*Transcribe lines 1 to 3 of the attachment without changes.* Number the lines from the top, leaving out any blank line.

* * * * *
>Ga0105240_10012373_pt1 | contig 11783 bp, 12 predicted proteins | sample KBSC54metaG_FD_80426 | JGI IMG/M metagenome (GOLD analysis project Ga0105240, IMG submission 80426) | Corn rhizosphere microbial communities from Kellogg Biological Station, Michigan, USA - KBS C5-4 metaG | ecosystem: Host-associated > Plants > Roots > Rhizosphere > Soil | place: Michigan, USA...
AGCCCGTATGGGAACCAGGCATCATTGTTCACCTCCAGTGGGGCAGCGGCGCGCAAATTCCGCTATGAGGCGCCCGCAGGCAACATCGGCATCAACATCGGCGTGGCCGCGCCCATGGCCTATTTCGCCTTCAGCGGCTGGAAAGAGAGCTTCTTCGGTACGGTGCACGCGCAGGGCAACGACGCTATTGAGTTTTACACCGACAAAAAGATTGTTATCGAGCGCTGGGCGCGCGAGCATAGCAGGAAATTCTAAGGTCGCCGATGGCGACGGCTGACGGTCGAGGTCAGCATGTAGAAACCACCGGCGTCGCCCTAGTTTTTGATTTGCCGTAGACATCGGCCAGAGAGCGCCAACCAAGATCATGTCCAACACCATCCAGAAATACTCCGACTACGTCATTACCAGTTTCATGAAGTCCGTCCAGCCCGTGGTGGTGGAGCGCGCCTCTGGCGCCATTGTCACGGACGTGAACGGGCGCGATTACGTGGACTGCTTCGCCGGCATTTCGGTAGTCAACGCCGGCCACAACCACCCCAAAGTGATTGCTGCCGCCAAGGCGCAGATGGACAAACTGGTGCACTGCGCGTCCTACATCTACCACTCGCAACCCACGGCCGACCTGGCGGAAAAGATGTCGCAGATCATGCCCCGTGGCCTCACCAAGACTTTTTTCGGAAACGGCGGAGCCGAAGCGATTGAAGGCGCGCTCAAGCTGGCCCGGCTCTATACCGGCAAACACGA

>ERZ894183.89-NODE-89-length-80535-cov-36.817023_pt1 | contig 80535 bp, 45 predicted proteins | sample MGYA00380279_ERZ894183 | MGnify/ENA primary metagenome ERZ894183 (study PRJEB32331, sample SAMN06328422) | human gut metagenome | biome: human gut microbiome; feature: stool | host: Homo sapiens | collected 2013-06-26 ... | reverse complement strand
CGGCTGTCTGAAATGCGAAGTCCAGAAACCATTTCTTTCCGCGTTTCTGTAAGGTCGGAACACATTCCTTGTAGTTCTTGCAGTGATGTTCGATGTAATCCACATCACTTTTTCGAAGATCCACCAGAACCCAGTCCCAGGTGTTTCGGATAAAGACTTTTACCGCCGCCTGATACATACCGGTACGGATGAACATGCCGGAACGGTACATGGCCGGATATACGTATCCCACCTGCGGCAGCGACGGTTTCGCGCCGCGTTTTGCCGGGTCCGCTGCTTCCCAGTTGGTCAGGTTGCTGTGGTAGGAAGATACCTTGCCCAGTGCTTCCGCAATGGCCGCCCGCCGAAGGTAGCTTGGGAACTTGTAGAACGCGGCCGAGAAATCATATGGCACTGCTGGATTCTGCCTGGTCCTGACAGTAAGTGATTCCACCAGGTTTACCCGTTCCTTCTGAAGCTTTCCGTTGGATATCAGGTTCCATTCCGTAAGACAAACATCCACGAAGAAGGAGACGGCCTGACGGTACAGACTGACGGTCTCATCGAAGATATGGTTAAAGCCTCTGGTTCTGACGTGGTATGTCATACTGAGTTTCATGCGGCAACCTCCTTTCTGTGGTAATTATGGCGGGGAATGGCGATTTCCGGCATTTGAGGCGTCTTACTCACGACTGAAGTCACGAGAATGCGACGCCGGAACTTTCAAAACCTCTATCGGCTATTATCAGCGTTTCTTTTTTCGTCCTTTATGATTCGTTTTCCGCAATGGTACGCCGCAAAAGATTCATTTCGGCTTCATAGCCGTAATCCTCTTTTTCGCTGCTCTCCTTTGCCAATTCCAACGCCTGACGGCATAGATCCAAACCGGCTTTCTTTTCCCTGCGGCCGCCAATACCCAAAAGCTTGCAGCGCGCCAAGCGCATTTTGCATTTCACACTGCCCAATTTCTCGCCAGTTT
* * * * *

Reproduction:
>Ga0105240_10012373_pt1 | contig 11783 bp, 12 predicted proteins | sample KBSC54metaG_FD_80426 | JGI IMG/M metagenome (GOLD analysis project Ga0105240, IMG submission 80426) | Corn rhizosphere microbial communities from Kellogg Biological Station, Michigan, USA - KBS C5-4 metaG | ecosystem: Host-associated > Plants > Roots > Rhizosphere > Soil | place: Michigan, USA...
AGCCCGTATGGGAACCAGGCATCATTGTTCACCTCCAGTGGGGCAGCGGCGCGCAAATTCCGCTATGAGGCGCCCGCAGGCAACATCGGCATCAACATCGGCGTGGCCGCGCCCATGGCCTATTTCGCCTTCAGCGGCTGGAAAGAGAGCTTCTTCGGTACGGTGCACGCGCAGGGCAACGACGCTATTGAGTTTTACACCGACAAAAAGATTGTTATCGAGCGCTGGGCGCGCGAGCATAGCAGGAAATTCTAAGGTCGCCGATGGCGACGGCTGACGGTCGAGGTCAGCATGTAGAAACCACCGGCGTCGCCCTAGTTTTTGATTTGCCGTAGACATCGGCCAGAGAGCGCCAACCAAGATCATGTCCAACACCATCCAGAAATACTCCGACTACGTCATTACCAGTTTCATGAAGTCCGTCCAGCCCGTGGTGGTGGAGCGCGCCTCTGGCGCCATTGTCACGGACGTGAACGGGCGCGATTACGTGGACTGCTTCGCCGGCATTTCGGTAGTCAACGCCGGCCACAACCACCCCAAAGTGATTGCTGCCGCCAAGGCGCAGATGGACAAACTGGTGCACTGCGCGTCCTACATCTACCACTCGCAACCCACGGCCGACCTGGCGGAAAAGATGTCGCAGATCATGCCCCGTGGCCTCACCAAGACTTTTTTCGGAAACGGCGGAGCCGAAGCGATTGAAGGCGCGCTCAAGCTGGCCCGGCTCTATACCGGCAAACACGA

>ERZ894183.89-NODE-89-length-80535-cov-36.817023_pt1 | contig 80535 bp, 45 predicted proteins | sample MGYA00380279_ERZ894183 | MGnify/ENA primary metagenome ERZ894183 (study PRJEB32331, sample SAMN06328422) | human gut metagenome | biome: human gut microbiome; feature: stool | host: Homo sapiens | collected 2013-06-26 ... | reverse complement strand